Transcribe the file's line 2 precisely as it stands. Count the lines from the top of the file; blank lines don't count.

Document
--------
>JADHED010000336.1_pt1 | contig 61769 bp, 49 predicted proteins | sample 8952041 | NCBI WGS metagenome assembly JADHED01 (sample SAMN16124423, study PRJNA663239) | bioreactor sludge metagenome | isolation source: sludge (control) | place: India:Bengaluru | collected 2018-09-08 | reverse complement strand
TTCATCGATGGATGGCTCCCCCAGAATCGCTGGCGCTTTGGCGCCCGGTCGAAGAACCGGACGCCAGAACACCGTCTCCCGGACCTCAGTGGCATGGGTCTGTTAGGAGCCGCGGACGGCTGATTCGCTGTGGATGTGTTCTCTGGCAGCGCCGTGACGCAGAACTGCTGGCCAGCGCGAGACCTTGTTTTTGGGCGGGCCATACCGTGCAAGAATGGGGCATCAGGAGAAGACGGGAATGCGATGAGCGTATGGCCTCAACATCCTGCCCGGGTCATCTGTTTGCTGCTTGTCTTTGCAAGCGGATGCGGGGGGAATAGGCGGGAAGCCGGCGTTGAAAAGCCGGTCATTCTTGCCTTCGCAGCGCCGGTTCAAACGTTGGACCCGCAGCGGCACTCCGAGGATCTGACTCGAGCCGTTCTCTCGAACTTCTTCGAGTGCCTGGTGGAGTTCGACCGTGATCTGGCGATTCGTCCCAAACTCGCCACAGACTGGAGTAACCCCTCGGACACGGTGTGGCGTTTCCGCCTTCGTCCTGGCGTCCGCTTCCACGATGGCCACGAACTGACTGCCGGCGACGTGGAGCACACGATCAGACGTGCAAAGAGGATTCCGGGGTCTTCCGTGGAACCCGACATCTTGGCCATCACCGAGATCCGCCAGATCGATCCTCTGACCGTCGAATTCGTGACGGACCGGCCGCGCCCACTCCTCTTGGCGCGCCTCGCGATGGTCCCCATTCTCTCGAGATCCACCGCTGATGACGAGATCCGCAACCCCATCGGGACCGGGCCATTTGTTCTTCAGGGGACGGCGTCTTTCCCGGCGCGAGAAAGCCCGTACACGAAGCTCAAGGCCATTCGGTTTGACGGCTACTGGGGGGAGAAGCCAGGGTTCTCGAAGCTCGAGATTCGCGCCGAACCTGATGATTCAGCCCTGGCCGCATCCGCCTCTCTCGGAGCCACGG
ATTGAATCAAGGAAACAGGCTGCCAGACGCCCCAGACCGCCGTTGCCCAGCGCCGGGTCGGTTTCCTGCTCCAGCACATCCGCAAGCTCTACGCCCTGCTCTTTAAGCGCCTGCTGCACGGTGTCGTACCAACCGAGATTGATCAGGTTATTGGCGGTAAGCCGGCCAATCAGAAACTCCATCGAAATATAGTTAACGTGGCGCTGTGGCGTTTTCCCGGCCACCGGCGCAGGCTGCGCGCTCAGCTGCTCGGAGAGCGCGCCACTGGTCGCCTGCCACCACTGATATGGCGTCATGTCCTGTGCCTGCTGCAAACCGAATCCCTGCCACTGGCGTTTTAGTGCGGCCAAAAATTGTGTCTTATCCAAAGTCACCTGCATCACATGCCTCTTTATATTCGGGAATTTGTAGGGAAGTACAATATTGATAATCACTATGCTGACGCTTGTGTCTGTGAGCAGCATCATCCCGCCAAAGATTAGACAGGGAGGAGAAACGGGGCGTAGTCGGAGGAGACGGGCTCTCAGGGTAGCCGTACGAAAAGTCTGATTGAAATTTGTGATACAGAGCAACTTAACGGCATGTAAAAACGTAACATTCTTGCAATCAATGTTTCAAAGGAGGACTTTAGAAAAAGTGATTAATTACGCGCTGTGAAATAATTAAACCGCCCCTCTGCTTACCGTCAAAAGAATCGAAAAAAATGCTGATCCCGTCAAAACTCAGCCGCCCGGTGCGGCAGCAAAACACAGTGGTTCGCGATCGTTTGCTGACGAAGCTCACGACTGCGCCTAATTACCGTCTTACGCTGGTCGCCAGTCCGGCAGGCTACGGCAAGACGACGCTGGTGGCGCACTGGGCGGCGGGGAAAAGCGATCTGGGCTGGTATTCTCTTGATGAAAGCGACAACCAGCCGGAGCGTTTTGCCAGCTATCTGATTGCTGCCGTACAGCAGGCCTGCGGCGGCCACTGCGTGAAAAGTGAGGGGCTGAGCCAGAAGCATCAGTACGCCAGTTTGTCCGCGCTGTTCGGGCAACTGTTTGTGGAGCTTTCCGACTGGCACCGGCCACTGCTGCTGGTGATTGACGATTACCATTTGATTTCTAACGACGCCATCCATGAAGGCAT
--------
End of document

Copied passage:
TTCATCGATGGATGGCTCCCCCAGAATCGCTGGCGCTTTGGCGCCCGGTCGAAGAACCGGACGCCAGAACACCGTCTCCCGGACCTCAGTGGCATGGGTCTGTTAGGAGCCGCGGACGGCTGATTCGCTGTGGATGTGTTCTCTGGCAGCGCCGTGACGCAGAACTGCTGGCCAGCGCGAGACCTTGTTTTTGGGCGGGCCATACCGTGCAAGAATGGGGCATCAGGAGAAGACGGGAATGCGATGAGCGTATGGCCTCAACATCCTGCCCGGGTCATCTGTTTGCTGCTTGTCTTTGCAAGCGGATGCGGGGGGAATAGGCGGGAAGCCGGCGTTGAAAAGCCGGTCATTCTTGCCTTCGCAGCGCCGGTTCAAACGTTGGACCCGCAGCGGCACTCCGAGGATCTGACTCGAGCCGTTCTCTCGAACTTCTTCGAGTGCCTGGTGGAGTTCGACCGTGATCTGGCGATTCGTCCCAAACTCGCCACAGACTGGAGTAACCCCTCGGACACGGTGTGGCGTTTCCGCCTTCGTCCTGGCGTCCGCTTCCACGATGGCCACGAACTGACTGCCGGCGACGTGGAGCACACGATCAGACGTGCAAAGAGGATTCCGGGGTCTTCCGTGGAACCCGACATCTTGGCCATCACCGAGATCCGCCAGATCGATCCTCTGACCGTCGAATTCGTGACGGACCGGCCGCGCCCACTCCTCTTGGCGCGCCTCGCGATGGTCCCCATTCTCTCGAGATCCACCGCTGATGACGAGATCCGCAACCCCATCGGGACCGGGCCATTTGTTCTTCAGGGGACGGCGTCTTTCCCGGCGCGAGAAAGCCCGTACACGAAGCTCAAGGCCATTCGGTTTGACGGCTACTGGGGGGAGAAGCCAGGGTTCTCGAAGCTCGAGATTCGCGCCGAACCTGATGATTCAGCCCTGGCCGCATCCGCCTCTCTCGGAGCCACGG